From Brian E Murphy, Packers Insider Senior Editor
~Forget the pundits who say “Adrian Peterson’s running style is a bad fit with the Packers’ offense.”
This is nonsense.
Anyone who says that fails to realize that the “styles” of running between Eddie Lacy and Ty Montgomery, Christine Michael and James Starks are dramatically different.
What matters most is this: What does it do to the overall offense, and what do all the opposing defenses do to defend against it?
Starks and Lacy are somewhat similar to Peterson in their running style. Starks has terrible hands.
Michael can’t remember his assignments. And Montgomery is a wide receiver now playing running back, and doing a fine job. But he’s not a workhorse. He never has been, and he never will be. Most aren’t.
Michael was just re-signed, but his deal is a cheap one and he’s not expected to be the main man.
Peterson would be “the man”. And the defenses do not want to see him lining up in a green number 28 jersey, behind the best quarterback in the NFL, Aaron Rodgers. You don’t believe that? Ask the Bears’ and Lions’ linebackers and defensive backs.
Some armchair quarterbacks are saying that “Peterson sucks now”.
“Did you see him last year in Minnesota? He was terrible!”
Well, did you see their offensive line? Did you review the film and see the blocking? Did you notice the Vikings have let 3/5th of that offensive line go?
Did you notice the eight and nine-man fronts constantly gearing up to stop Peterson?
Do you think those defenses feared and game-planned for Sam Bradford (and Teddy Bridgewater before him) like those defenses would with Aaron Rodgers at QB? No. Defenses against those Vikings had 11 guys with their eyes and mind on #28 anytime he lined up behind the QB.
With Jordy Nelson, Davante Adams, and Randall Cobb all showing they are capable of making long catches, and now tight ends Martellus Bennett and Lance Kendricks brought aboard, the defense has to pick their poison.
Adrian Peterson still commands the respect of every defense.
With that respect comes choices to be made. If they move some defensive backs and linebackers up too much, Nelson and Bennett are going to make them pay by running past them. Or Cobb or Adams.
If those defenses worry about Nelson, Adams, Cobb and Bennett too much, Peterson will find more space than he’s seen in years, and pound them.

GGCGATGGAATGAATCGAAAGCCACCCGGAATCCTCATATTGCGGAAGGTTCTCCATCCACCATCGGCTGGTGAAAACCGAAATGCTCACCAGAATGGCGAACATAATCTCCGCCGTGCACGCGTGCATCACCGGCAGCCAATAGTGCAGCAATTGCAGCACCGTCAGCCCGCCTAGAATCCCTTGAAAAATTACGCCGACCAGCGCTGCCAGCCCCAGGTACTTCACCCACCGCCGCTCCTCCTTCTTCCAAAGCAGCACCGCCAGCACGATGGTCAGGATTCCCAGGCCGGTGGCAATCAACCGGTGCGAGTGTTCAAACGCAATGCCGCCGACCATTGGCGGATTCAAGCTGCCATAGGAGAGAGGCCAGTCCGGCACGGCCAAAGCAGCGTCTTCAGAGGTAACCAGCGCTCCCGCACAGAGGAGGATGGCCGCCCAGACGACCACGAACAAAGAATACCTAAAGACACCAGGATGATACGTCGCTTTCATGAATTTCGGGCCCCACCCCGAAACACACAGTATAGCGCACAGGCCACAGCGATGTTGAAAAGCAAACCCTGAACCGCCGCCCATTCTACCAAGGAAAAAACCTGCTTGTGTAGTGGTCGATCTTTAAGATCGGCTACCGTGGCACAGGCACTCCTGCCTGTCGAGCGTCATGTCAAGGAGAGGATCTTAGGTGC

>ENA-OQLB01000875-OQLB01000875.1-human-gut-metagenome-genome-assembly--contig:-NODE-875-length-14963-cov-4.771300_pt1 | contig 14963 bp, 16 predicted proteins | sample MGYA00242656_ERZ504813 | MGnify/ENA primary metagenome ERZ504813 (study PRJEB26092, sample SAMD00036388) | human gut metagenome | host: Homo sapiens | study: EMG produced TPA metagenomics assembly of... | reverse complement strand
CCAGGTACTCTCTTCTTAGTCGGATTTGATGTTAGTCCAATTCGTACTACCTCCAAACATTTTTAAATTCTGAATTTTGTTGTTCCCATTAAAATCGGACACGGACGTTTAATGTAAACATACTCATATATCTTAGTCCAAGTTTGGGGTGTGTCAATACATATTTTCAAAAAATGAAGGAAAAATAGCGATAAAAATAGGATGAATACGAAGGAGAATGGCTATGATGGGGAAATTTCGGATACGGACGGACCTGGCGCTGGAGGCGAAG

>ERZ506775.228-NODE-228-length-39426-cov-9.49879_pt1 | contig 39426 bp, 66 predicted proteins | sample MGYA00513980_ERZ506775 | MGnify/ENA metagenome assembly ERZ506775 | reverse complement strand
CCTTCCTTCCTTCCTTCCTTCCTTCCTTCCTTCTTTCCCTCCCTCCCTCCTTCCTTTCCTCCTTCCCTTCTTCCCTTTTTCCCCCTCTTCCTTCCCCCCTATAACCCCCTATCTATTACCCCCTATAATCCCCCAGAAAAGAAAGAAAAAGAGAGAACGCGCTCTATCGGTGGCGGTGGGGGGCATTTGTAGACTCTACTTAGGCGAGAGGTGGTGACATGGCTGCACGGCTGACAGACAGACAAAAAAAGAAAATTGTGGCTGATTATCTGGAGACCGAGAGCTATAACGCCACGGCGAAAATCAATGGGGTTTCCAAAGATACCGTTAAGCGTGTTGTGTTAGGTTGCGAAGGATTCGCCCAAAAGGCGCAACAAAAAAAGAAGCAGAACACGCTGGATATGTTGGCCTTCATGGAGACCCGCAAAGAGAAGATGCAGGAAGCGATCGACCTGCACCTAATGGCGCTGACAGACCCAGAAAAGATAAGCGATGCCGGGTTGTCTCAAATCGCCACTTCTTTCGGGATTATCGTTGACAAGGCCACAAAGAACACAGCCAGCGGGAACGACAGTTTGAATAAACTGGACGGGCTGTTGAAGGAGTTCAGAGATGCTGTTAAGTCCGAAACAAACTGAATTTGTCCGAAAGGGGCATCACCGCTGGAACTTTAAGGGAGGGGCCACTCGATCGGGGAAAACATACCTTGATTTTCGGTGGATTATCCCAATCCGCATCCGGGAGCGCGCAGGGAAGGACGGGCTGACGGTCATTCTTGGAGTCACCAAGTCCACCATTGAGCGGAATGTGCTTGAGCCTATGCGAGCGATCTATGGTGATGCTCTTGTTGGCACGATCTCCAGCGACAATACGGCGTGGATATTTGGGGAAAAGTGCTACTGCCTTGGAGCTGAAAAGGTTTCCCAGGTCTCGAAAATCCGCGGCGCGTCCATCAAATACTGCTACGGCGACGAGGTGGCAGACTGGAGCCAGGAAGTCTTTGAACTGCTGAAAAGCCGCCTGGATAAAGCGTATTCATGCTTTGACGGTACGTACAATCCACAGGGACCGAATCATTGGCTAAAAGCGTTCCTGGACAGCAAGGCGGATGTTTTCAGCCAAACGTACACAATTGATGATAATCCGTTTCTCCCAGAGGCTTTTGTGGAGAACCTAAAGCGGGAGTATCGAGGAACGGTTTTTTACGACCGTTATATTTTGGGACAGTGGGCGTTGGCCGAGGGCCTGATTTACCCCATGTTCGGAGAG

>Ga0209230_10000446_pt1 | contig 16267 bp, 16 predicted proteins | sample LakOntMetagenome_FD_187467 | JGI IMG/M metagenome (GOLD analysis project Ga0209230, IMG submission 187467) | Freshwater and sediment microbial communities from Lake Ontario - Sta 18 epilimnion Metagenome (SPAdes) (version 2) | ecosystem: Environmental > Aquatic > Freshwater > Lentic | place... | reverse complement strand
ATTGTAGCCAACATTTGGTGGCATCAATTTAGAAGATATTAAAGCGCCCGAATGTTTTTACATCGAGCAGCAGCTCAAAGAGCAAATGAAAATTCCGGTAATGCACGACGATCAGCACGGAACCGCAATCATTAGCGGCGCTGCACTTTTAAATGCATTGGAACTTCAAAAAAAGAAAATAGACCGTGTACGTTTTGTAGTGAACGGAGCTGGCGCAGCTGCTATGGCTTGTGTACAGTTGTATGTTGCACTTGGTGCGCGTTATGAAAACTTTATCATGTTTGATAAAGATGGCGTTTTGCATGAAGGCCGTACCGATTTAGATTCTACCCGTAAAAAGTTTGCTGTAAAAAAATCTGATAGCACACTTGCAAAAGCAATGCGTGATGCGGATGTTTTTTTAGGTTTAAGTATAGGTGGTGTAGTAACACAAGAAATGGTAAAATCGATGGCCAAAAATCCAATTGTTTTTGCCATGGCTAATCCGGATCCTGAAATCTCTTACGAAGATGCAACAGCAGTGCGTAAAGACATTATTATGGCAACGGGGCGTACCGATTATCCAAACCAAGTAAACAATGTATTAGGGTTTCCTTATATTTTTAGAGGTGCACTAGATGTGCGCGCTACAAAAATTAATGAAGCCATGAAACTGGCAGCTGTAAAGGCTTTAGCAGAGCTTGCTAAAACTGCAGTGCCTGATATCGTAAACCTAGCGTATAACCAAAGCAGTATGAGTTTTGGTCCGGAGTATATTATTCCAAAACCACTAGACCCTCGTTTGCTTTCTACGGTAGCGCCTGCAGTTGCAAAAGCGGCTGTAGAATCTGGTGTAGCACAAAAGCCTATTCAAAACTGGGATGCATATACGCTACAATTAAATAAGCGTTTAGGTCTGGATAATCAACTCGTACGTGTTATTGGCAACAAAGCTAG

Peyton Manning won his last (his second) Super Bowl behind a good running game. So did John Elway. Brett Favre should have won his second Super Bowl with Peterson leading the way. Last year, Tom Brady had running back LeGarrette Blount scoring 15 touchdowns with his bruising running style. Remember, Blount had been thrown out, given away by a few teams before the Patriots brought him on board.
Marshawn Lynch, Jerome Bettis, and Marshall Faulk won Super Bowls with their second NFL teams.
How fitting would it be for the Packers to take a play out of the Vikings playbook, and sign the former Viking, and win the Super Bowl this season? Remember, the Super Bowl is in the Vikings beautiful new Stadium. And remember, they have still never won a single Super Bowl.
If Peterson gets one in his first year in the enemy uniform, in their stadium, that would be the ultimate salt-in-the-wound for Grape Ape Nation.
Ted Thompson, please do it. The possible upside is well worth the risk.
From John Holler, Scout.com
~The idea of Adrian Peterson playing for Green Bay seems far-fetched, but so did the prospect of Brett Favre playing for the Vikings and that happened.
~Much of the last week in Packers Country has been spent trying to come up with explanations as to why Green Bay lost in the NFC Championship. As can be the habit of Packers fans, they refuse to take into account the possibility that Atlanta was the better team and would have beaten Green Bay even if the offense had a stellar day.
One of the immediate takeaways from the game, from Aaron Rodgers on up, is that the Packers would have to break from their longstanding tradition of refusing to go to the outside to add an impact free agent. As most fans are aware, Green Bay is an organization that has been constructed almost exclusively through the draft. Rare is the occasion when the Packers sign an impact free agent from the outside.
Could the Minnesota Vikings hold the key to that potential?
The next several weeks are going to determine the future of running back Adrian Peterson in Minnesota. While Peterson has made it clear he isn’t done with football, given his $18 million salary, he is more likely than not to be done as a Viking, as the team prepares to move forward with a young team in need of salary cap space. General manager Rick Spielman says he would like Peterson to finish his career as a Viking, but the reality is that there are some significant obstacles that would need to be overcome to make that happen.